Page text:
In the meantime, "Argo" has been slowly making a name for itself as a not-so-surprising surprise entry into the race. Ben Affleck's been on the rise as a director for years, and such a politically charged and morally admirable piece seems the perfect point of entry for Academy recognition. Paul Thomas Anderson's "The Master" has feet deeper in philosophical renderings than political motivations, but it does continue the theme of American history with placement in post-war 1950s. It's tapping the same vein as "There Will Be Blood" did, so it goes without saying this will be a recurring point of interest at the Oscars this year.

Kathryn Bigelow's "Zero Dark Thirty".
I do believe there will be certain reservations against non-American pieces with historical roots, not to counter my own prediction that "Amour" will earn big nominations. That means the fall of two major contenders people are seeing as automatics in the top race, "Anna Karenina" and "Les Miserables". I have reservations against both pieces, as the former has seemed rather obnoxious based on the glitzy marketing angle. On a less prejudiced note, I just don't think the Academy will go for such a floozy romance drama. My worries regarding "Les Miserables" have nothing to do with the film's material, but more with director Tom Hooper. His style simply lacks a heartbeat that causes his films to come off coldly. That may work for HBO, but the big screen kind of begs something of genuine emotion.

Getting back to a political spectrum, one film that reads like an easy nomination, though a bit topically risky for the Academy's tastes, is "Zero Dark Thirty". Katheryn Bigelow's last film, "The Hurt Locker", focused on America's unhealthy addiction to war and won the top prize in a post-election year. In an election year, I wouldn't expect her chances at that top prize are quite as strong, but all the pieces are in place for it to make its mark in the race. Also a follow-up on the tight 2009 race is Quentin Tarantino with "Django Unchained", but this time he's not seeking to shed some light on a conflicted time. He's going for much more of a straight bad-ass, ridiculous romp of bloodshed and action, like only Tarantino can deliver nowadays. That's great for what I've been hoping from him, but it makes his chances at Oscar rather negligible.

Suraj Sharma in "Life of Pi".
Recently announced for release in time for Oscar qualification is Gus Van Sant's "Promised Land", a bit of a passion project written by Matt Damon. The story of a business man seeking drilling rights to buy from distressed communities seems like exactly the sort of subject to hit with an election year voting audience. It's not so dangerously topical as "Zero Dark Thirty", but it has a certain freshness from its late entry in the race, which could be the deciding factor in how much of an impact it makes. I can see it being what "Milk" was in 2008.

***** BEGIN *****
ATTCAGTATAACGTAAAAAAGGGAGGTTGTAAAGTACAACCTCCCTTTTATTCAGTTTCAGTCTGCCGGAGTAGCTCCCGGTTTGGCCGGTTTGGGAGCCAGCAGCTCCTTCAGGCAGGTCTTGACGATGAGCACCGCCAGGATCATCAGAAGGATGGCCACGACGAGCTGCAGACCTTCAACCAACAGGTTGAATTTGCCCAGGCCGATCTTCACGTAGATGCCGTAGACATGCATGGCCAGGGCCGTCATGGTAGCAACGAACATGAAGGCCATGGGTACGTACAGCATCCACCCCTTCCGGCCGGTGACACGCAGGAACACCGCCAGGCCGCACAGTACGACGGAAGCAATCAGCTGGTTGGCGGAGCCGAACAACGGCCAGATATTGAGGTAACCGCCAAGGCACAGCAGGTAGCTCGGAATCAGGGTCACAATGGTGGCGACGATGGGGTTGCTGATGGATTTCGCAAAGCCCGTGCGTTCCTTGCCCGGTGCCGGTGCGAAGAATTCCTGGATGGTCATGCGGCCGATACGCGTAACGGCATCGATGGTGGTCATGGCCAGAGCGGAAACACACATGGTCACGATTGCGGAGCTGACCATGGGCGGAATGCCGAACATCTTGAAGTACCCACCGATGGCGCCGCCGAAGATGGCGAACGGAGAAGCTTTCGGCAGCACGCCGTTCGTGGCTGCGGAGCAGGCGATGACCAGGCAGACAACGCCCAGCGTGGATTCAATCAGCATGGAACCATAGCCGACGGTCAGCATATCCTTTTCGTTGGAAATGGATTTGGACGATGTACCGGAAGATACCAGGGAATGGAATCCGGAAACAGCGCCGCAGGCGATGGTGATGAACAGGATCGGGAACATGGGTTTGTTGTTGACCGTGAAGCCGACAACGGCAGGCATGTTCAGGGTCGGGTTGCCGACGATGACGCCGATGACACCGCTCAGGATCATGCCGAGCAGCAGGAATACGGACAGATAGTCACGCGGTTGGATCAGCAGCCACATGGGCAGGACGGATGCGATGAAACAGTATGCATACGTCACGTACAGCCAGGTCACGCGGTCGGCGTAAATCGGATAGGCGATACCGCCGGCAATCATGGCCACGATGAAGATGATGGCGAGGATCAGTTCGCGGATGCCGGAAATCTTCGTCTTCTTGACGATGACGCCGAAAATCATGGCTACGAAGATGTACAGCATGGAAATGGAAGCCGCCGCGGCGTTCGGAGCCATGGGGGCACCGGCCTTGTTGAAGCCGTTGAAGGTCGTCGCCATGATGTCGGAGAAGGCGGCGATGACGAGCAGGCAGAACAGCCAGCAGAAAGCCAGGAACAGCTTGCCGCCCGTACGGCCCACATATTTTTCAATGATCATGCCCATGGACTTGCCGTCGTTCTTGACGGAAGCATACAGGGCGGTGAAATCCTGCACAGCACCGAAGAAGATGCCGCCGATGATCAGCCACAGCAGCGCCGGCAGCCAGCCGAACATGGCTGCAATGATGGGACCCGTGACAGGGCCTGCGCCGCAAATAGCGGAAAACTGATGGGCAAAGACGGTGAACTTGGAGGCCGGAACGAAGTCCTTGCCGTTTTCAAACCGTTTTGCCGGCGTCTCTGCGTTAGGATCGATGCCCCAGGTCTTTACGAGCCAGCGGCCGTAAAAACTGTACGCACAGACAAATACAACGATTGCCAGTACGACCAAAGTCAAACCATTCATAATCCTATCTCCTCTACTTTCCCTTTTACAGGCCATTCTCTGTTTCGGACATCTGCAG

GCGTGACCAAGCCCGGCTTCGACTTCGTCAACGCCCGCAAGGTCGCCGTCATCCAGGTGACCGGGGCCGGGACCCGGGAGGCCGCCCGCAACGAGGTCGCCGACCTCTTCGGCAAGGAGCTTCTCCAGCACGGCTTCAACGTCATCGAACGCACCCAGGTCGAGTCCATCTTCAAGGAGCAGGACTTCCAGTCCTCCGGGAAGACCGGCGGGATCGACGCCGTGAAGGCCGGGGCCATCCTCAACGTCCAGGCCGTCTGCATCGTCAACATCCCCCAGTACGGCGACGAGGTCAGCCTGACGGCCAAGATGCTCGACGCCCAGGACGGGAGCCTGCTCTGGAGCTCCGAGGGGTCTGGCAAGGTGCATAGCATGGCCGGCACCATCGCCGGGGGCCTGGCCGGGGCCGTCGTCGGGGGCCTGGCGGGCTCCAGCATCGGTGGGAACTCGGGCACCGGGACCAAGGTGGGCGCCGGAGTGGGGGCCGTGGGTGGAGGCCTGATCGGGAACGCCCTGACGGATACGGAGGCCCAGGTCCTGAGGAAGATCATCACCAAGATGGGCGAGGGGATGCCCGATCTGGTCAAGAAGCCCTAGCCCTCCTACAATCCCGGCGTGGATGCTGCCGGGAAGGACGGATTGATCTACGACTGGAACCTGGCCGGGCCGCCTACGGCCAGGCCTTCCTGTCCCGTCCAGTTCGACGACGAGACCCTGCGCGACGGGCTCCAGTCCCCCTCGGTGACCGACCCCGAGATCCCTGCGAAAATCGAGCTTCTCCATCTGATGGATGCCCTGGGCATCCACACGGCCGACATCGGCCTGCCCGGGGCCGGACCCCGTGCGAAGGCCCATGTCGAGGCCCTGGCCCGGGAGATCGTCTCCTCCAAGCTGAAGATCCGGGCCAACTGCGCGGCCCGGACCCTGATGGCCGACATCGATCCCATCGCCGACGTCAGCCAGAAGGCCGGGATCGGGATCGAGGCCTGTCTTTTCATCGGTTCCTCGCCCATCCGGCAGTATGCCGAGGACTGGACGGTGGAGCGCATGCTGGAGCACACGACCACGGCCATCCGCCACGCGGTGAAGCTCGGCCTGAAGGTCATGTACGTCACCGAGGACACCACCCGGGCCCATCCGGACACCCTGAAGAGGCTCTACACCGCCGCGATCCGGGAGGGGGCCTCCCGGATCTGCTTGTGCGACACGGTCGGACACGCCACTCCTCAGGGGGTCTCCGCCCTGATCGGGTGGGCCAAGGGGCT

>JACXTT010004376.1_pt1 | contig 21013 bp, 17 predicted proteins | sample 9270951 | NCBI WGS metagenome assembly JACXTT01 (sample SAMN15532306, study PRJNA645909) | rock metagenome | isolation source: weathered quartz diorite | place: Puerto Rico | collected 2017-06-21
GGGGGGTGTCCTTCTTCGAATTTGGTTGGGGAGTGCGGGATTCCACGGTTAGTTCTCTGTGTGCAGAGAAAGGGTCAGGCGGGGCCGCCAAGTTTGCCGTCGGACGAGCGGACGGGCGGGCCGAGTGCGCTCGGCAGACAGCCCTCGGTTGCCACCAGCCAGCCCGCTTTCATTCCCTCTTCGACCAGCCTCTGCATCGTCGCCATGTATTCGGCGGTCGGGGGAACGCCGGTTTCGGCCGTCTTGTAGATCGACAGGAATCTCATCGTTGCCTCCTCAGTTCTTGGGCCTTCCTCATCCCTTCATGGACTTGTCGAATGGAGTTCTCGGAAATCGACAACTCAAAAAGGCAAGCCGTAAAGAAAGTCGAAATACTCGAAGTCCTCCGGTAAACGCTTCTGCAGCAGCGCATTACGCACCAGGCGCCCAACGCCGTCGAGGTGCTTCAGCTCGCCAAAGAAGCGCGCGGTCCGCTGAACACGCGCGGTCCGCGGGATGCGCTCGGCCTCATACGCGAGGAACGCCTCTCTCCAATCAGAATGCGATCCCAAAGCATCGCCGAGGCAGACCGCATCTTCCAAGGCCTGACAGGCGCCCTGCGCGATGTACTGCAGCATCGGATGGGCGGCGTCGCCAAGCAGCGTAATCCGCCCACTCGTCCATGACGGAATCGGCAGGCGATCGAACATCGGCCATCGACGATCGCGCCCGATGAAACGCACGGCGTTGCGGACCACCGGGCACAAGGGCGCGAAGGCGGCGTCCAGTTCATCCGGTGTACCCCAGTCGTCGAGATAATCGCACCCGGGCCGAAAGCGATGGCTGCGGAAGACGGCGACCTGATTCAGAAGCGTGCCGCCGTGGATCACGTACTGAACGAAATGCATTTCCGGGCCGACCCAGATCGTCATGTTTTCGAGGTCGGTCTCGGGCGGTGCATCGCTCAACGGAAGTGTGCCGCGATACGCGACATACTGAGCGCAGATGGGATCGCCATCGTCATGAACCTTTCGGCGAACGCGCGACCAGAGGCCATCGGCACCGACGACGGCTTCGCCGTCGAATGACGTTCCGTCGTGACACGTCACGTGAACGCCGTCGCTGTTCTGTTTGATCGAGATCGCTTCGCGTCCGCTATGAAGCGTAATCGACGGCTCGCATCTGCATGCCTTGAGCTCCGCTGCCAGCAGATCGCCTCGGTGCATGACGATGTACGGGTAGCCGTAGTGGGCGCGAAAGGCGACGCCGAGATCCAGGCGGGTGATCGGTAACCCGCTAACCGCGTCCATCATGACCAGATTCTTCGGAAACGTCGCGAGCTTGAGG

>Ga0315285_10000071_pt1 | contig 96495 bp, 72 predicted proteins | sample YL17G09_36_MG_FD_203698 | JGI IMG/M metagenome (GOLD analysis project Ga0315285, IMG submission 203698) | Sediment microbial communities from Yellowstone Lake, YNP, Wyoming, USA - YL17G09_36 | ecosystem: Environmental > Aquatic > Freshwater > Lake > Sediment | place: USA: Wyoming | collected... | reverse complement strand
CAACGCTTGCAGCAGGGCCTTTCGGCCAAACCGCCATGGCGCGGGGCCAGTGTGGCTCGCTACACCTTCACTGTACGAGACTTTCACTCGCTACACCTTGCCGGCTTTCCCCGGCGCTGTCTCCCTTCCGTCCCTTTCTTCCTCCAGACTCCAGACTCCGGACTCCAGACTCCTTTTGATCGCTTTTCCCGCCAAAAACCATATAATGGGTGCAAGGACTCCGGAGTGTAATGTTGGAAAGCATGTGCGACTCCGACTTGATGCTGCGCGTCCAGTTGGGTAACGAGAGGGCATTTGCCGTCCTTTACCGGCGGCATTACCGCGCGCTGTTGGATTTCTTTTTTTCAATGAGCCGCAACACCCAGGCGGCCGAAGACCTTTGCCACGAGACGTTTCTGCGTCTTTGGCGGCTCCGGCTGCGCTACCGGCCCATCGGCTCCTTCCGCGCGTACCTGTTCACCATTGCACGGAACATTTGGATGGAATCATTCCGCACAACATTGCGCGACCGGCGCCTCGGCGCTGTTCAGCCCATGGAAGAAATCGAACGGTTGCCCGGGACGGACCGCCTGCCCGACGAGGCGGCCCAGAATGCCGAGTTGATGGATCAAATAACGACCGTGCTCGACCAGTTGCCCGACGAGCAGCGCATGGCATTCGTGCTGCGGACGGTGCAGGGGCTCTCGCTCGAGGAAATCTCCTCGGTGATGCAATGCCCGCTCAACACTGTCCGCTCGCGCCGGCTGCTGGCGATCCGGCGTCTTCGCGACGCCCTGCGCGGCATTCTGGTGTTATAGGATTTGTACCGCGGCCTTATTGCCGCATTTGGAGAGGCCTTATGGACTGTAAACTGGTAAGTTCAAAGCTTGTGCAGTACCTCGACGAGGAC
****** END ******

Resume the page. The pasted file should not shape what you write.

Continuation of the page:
To my mind there are only three candidates left, and they are all set from premieres at the 50th Annual New York Film Festival. I can't claim favoritism just yet, since finances are the only things I am waiting to hear on in relation to whether or not I will be attending this year (i.e. press accreditation pending). I will say the fact I could very likely be seeing them ahead of the rest has me paying somewhat closer attention to them. "Life of Pi", for example, has been attributed for some time as this year's "Hugo", but it also holds similarities to "Slumdog Millionaire" in its story of devastation and survival. It could be the most visually lavish of films nominated this year.

Denzel Washington in "Flight".
What is rather likely to be the surprise of the season, for my money, is Robert Zemeckis' "Flight". True, the man's been out of the game for a while, but films like "Forrest Gump" and "Cast Away" have hit well with the Academy in the past. His latest seems about as American as apple pie, and an inspirational story isn't a bad thing to throw into the works. I may rescind my statement of "The Sessions" as this year's "The Help", because "Flight" holds much stronger chance or that particular role.

That leaves the centerpiece film, "Not Fade Away" from "The Sopranos" creator David Chase. The 60s set coming-of-age drama is very much a wait-and-see type of film, but it's the sort of nostalgia piece that often fits right along the cogs like "Revolutionary Road" very nearly did successfully. Below is my list of ten top candidates, and I would be rather surprised by which of these makes the cut, but I do believe these will be my first and last predictions this awards season. I am more attracted to wishful thinking than aggressive prognostication. Feel free to offer your own thoughts below!

"Beasts of the Southern Wild"
"Life of Pi"
"Promised Land"
"The Master"
"Moonrise Kingdom"
"Zero Dark Thirty"